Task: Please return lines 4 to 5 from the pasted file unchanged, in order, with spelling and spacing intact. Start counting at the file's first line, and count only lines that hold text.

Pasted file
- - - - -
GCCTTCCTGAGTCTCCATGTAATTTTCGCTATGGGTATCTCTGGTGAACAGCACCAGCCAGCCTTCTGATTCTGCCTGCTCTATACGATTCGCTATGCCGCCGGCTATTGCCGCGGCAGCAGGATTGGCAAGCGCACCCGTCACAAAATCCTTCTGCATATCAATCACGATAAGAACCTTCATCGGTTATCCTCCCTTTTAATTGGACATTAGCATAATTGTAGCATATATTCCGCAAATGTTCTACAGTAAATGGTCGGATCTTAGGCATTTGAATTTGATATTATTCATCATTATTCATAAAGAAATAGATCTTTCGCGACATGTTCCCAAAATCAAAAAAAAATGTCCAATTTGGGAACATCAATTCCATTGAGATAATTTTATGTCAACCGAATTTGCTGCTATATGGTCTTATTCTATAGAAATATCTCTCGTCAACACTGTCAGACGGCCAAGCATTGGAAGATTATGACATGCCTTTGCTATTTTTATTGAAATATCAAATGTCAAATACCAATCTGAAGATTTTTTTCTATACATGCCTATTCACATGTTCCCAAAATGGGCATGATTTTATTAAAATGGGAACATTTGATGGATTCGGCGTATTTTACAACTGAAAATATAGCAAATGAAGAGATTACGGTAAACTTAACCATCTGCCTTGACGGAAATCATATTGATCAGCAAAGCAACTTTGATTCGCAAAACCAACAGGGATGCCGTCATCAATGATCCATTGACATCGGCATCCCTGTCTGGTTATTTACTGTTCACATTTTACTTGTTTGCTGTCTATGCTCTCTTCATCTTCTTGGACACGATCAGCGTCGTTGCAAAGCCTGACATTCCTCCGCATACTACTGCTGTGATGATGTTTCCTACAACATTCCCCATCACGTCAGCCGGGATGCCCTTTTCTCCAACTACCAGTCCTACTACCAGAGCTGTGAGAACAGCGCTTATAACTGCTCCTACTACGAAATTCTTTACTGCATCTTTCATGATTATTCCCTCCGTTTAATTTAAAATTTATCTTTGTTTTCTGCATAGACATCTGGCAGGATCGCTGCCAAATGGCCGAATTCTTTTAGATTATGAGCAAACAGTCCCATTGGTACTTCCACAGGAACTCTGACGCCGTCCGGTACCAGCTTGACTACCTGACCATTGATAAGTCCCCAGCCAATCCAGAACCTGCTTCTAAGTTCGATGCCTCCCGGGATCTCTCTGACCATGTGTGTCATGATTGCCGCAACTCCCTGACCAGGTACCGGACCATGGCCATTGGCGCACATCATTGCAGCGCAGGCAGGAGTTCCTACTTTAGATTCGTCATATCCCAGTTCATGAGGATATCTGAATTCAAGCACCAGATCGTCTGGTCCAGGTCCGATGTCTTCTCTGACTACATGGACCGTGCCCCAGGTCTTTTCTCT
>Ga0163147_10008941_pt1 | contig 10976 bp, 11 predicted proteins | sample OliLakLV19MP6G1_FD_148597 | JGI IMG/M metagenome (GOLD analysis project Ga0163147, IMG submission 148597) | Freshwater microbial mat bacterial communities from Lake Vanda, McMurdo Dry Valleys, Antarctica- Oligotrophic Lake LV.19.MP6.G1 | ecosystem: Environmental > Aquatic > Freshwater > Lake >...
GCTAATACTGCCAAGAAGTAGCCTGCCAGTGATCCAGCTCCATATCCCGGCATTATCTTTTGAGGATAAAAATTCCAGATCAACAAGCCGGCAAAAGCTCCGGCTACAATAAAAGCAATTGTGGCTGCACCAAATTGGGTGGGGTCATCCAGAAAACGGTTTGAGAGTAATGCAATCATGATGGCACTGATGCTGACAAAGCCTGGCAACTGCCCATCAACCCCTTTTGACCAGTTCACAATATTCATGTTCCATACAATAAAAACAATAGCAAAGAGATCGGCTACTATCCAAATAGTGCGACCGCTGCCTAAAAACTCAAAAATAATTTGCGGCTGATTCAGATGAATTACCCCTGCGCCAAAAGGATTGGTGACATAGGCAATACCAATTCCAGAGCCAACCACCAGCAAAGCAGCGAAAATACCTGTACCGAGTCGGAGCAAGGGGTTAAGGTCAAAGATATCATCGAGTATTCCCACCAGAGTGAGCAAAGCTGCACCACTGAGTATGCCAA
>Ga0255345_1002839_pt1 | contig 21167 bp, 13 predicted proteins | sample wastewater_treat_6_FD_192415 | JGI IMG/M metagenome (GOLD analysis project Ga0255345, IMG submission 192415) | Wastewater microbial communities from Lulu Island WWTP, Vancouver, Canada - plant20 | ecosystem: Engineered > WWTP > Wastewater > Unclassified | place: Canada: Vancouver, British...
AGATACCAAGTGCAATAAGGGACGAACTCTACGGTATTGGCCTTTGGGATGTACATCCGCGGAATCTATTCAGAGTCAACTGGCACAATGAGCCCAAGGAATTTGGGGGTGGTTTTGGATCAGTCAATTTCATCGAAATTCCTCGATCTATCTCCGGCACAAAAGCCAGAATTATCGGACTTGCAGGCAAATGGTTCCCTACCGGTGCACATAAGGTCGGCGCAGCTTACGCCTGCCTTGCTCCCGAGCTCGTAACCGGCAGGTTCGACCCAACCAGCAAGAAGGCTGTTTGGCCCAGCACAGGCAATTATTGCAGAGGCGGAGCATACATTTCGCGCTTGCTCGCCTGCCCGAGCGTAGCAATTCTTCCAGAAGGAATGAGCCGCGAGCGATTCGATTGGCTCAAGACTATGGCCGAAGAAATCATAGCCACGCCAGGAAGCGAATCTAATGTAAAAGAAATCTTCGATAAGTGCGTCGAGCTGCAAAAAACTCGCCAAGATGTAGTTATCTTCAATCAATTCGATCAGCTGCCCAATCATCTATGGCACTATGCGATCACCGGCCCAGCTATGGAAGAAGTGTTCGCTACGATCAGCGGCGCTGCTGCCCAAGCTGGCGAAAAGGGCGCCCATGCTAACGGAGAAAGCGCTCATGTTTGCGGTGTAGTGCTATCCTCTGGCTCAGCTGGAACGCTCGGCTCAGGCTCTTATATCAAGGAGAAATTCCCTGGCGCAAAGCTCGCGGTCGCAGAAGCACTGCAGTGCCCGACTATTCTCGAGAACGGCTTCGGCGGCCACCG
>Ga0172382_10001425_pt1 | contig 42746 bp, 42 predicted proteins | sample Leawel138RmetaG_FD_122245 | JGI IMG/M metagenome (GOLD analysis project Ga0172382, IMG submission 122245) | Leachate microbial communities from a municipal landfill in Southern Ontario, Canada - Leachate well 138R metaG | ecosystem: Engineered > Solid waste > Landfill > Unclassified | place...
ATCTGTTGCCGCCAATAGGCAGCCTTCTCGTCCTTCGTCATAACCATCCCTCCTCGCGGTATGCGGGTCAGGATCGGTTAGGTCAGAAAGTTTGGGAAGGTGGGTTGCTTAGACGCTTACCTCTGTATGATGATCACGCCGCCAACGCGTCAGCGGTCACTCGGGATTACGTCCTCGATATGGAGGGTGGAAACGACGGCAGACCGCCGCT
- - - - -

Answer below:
>Ga0255345_1002839_pt1 | contig 21167 bp, 13 predicted proteins | sample wastewater_treat_6_FD_192415 | JGI IMG/M metagenome (GOLD analysis project Ga0255345, IMG submission 192415) | Wastewater microbial communities from Lulu Island WWTP, Vancouver, Canada - plant20 | ecosystem: Engineered > WWTP > Wastewater > Unclassified | place: Canada: Vancouver, British...
AGATACCAAGTGCAATAAGGGACGAACTCTACGGTATTGGCCTTTGGGATGTACATCCGCGGAATCTATTCAGAGTCAACTGGCACAATGAGCCCAAGGAATTTGGGGGTGGTTTTGGATCAGTCAATTTCATCGAAATTCCTCGATCTATCTCCGGCACAAAAGCCAGAATTATCGGACTTGCAGGCAAATGGTTCCCTACCGGTGCACATAAGGTCGGCGCAGCTTACGCCTGCCTTGCTCCCGAGCTCGTAACCGGCAGGTTCGACCCAACCAGCAAGAAGGCTGTTTGGCCCAGCACAGGCAATTATTGCAGAGGCGGAGCATACATTTCGCGCTTGCTCGCCTGCCCGAGCGTAGCAATTCTTCCAGAAGGAATGAGCCGCGAGCGATTCGATTGGCTCAAGACTATGGCCGAAGAAATCATAGCCACGCCAGGAAGCGAATCTAATGTAAAAGAAATCTTCGATAAGTGCGTCGAGCTGCAAAAAACTCGCCAAGATGTAGTTATCTTCAATCAATTCGATCAGCTGCCCAATCATCTATGGCACTATGCGATCACCGGCCCAGCTATGGAAGAAGTGTTCGCTACGATCAGCGGCGCTGCTGCCCAAGCTGGCGAAAAGGGCGCCCATGCTAACGGAGAAAGCGCTCATGTTTGCGGTGTAGTGCTATCCTCTGGCTCAGCTGGAACGCTCGGCTCAGGCTCTTATATCAAGGAGAAATTCCCTGGCGCAAAGCTCGCGGTCGCAGAAGCACTGCAGTGCCCGACTATTCTCGAGAACGGCTTCGGCGGCCACCG